Women across the world benefit from WHO because it focuses on:

  • Improving women’s physical health
  • Improving mental health treatment 
  • Ending the stigma and discrimination against women in all parts of life
  • Improving family relationships
  • Prevention and treatment of substance use disorder
  • Ending violence against women

When Women Struggle with Anxiety

According to the Anxiety and Depression Association of America, women are twice as likely to suffer from anxiety than men. Although it hasn’t been well researched, the fact that culture doesn’t grant women full equality in education, income, and career may play a part. 

Before we talk about how anxiety leads to substance use disorder, let’s talk about a woman’s unique anxiety. Anxiety takes advantage of a woman’s “fight or flight” response. The hormones and chemicals produced in this response make this response last longer.  Above all, the increase in response time can increase the chance of developing an anxiety disorder.

Additionally, women go through various hormonal changes throughout life. For instance, puberty, pregnancy, and menopause cause major hormonal shifts that are linked to anxiety. Unfortunately, women will experience physical and sexual abuse more often than men. These traumatic events increase anxiety and make it harder for you to process emotions. 

Mental Illness Symptoms are Different in Women

Mental illness symptoms can be different in two people with the same disorder. This difference is even more different between women and men. For example, anxiety symptoms may be more pronounced in women because society has given women “permission” to express their feelings. This is thought to be one reason mental illness can be debilitating in women. Although with depression, women tend to relive the issues while men typically distract themselves.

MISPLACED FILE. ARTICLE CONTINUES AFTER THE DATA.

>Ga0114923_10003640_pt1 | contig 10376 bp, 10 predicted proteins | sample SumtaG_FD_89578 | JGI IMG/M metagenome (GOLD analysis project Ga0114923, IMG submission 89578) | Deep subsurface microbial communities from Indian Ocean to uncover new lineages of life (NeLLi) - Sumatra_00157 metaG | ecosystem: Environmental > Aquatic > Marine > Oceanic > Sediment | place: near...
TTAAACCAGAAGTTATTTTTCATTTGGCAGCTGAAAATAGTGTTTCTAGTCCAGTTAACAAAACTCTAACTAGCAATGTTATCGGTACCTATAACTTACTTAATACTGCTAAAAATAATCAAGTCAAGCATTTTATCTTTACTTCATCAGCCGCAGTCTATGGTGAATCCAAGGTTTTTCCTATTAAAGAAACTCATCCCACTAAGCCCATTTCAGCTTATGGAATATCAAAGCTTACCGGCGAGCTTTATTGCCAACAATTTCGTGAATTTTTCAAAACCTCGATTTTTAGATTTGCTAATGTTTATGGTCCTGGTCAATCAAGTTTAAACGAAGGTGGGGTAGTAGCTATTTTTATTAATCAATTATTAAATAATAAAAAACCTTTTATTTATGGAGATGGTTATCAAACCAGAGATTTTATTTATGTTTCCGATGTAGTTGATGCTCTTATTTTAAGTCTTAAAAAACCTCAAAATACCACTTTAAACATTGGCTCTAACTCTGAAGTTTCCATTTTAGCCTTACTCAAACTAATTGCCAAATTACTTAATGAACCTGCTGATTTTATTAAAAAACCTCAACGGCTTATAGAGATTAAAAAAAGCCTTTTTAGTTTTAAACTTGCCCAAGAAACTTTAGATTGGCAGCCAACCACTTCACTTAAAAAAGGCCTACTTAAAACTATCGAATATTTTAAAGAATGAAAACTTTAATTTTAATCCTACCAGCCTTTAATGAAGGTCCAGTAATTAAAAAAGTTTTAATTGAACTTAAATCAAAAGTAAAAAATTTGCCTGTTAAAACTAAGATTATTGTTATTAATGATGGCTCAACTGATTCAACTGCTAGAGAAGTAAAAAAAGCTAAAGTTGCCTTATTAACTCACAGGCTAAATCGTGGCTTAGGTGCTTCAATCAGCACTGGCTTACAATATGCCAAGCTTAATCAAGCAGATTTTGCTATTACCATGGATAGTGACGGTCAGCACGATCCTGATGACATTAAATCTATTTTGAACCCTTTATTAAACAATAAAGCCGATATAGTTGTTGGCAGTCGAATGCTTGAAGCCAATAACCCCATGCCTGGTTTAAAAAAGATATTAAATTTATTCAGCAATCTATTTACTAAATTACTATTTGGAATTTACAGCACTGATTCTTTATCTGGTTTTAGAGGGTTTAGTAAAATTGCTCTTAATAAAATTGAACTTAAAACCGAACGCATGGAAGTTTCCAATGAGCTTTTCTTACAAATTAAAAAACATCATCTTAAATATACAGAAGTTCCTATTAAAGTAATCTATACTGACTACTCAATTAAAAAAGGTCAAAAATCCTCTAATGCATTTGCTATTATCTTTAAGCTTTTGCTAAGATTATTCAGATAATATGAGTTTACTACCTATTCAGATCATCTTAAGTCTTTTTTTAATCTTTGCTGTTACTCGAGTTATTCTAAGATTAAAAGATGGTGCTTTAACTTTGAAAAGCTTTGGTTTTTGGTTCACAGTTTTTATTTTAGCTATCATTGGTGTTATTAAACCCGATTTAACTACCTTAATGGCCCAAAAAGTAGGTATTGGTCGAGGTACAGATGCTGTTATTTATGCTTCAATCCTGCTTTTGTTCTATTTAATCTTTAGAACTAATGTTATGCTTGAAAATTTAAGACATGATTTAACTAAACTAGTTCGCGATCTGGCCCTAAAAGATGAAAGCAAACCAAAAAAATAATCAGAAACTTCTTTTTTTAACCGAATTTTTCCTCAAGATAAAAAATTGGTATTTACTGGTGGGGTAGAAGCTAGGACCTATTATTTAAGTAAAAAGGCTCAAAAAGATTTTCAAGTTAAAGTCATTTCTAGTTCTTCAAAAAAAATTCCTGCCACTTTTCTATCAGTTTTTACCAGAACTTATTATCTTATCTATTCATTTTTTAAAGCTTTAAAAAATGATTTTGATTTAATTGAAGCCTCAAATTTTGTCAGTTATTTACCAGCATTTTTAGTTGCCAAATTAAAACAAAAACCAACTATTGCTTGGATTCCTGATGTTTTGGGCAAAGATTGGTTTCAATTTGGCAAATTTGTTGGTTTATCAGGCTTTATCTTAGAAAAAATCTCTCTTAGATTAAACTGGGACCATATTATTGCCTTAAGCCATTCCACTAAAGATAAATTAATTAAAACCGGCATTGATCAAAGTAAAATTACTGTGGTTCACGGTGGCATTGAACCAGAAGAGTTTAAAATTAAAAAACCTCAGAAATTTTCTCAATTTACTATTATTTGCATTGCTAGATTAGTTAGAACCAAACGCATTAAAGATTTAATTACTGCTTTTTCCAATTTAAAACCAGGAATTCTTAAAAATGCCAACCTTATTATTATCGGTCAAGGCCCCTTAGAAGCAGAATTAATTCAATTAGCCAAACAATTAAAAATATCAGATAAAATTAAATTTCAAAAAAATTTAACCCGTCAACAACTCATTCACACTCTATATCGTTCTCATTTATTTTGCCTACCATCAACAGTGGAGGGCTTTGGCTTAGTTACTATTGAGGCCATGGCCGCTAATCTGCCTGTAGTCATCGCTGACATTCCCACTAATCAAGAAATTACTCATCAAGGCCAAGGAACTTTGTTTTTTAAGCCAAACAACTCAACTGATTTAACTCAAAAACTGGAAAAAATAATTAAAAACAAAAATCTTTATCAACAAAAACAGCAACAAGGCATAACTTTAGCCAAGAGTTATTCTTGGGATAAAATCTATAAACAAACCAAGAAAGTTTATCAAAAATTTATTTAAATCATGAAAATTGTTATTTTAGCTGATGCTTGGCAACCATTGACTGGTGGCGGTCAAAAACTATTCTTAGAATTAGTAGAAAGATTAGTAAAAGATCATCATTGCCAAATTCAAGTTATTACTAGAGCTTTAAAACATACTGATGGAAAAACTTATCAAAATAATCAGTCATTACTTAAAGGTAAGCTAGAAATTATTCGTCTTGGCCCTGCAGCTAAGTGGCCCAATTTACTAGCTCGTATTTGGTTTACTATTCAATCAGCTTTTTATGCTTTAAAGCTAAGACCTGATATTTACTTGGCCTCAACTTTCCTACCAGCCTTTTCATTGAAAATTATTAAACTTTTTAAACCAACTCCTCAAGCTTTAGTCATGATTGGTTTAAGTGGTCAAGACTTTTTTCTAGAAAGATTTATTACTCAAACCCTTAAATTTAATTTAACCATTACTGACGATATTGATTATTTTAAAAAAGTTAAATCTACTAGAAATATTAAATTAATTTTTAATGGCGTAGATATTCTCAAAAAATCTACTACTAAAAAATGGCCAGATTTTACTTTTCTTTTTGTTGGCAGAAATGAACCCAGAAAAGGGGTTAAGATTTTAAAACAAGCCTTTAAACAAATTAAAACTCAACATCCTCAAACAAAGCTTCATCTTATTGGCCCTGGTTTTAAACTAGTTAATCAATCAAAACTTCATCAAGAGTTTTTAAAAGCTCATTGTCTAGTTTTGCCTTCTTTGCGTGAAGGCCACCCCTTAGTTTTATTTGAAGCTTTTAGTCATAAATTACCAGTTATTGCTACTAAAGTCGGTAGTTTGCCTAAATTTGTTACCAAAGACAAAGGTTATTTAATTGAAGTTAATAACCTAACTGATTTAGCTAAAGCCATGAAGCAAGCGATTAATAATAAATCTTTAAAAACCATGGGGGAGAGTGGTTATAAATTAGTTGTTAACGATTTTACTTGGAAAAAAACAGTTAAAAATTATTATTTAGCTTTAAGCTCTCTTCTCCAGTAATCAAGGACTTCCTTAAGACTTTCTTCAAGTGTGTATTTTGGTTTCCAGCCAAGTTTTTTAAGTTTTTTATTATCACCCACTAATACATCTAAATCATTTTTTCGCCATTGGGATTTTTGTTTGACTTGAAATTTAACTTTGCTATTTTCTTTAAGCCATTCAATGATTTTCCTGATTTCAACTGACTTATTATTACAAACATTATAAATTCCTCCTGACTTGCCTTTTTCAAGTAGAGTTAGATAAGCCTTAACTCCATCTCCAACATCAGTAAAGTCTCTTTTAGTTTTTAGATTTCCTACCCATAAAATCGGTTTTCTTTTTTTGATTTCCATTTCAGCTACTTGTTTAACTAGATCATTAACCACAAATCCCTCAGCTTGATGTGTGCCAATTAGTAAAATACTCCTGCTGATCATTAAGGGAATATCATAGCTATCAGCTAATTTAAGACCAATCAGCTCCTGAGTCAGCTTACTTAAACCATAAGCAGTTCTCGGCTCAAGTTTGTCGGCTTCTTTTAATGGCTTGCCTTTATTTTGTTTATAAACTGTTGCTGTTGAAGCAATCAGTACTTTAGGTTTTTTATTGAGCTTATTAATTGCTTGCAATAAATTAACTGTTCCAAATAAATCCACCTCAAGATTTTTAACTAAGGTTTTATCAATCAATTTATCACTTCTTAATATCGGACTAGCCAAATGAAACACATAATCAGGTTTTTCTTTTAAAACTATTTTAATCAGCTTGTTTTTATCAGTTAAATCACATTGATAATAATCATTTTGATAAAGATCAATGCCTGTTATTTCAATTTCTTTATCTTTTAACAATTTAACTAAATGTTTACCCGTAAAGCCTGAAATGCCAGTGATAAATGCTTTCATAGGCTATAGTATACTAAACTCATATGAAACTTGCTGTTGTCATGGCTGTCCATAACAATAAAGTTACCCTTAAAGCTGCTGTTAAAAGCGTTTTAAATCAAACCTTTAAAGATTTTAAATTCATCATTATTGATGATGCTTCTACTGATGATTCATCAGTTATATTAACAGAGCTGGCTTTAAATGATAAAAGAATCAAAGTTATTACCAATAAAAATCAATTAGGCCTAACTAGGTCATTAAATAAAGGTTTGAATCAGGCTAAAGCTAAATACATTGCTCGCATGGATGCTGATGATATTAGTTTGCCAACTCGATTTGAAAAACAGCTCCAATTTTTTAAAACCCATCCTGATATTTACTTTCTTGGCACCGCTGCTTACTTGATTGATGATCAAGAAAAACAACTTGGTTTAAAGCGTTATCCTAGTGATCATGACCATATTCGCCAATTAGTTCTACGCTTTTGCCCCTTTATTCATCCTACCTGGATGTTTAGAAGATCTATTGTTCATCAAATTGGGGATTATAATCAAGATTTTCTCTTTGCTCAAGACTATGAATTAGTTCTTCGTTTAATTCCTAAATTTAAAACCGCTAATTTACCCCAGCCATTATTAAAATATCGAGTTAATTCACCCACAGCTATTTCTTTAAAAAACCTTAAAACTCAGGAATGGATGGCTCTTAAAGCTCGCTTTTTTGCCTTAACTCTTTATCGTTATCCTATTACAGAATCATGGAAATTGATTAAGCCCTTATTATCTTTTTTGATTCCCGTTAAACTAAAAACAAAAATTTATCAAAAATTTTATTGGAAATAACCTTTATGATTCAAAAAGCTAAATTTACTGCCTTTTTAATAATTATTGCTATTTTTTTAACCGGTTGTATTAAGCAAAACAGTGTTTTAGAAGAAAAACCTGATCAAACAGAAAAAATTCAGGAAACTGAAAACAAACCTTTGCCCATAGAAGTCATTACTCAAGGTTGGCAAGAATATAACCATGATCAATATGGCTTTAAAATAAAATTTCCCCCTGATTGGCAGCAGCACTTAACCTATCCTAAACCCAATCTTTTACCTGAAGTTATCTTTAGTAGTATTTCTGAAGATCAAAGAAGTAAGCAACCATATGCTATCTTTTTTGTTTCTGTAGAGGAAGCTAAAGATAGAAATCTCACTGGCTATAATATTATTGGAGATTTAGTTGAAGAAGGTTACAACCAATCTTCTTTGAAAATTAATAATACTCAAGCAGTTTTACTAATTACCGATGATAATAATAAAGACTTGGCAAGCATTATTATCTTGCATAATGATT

Eating Disorders are More Common in Women

Although men and women can both suffer from eating disorders, women are 10 times more likely to have an eating disorder. Almost two-thirds of people with anorexia, bulimia, or other eating disorders are women. However, transwomen have higher rates of eating disorders due to additional body dysphoria or dysmorphia issues. 

Women Struggle with PTSD at Higher Rates

The National Association of Mental Illness says women are twice as likely to have PTSD than men. And although anyone can suffer from PTSD, around 10% of women have PTSD compared to 4% of men. There are several reasons for this difference including:

  • They type of trauma
  • Culture and gender roles
  • Coping strategies

Women Have Reproductive-Related Mental Issues

Women who were assigned the female gender at birth may have mental issues because of childbirth. These mental illnesses include postpartum depression, premenstrual dysphoric disorder, and issues relating to menopause. If you are a woman suffering from a mental illness like postpartum depression, you are not alone. Many women feel the same way, and you must reach out for help.   

Stigmas Affect How Women Get Help

Back in the day, many mental illnesses in women were diagnosed as “hysteria.” Hysteria is a Greek word meaning “wandering uterus.” Unfortunately, women were overlooked by professionals and labeled “crazy” for many years. However, the same symptoms and behaviors in men were seen as “normal.”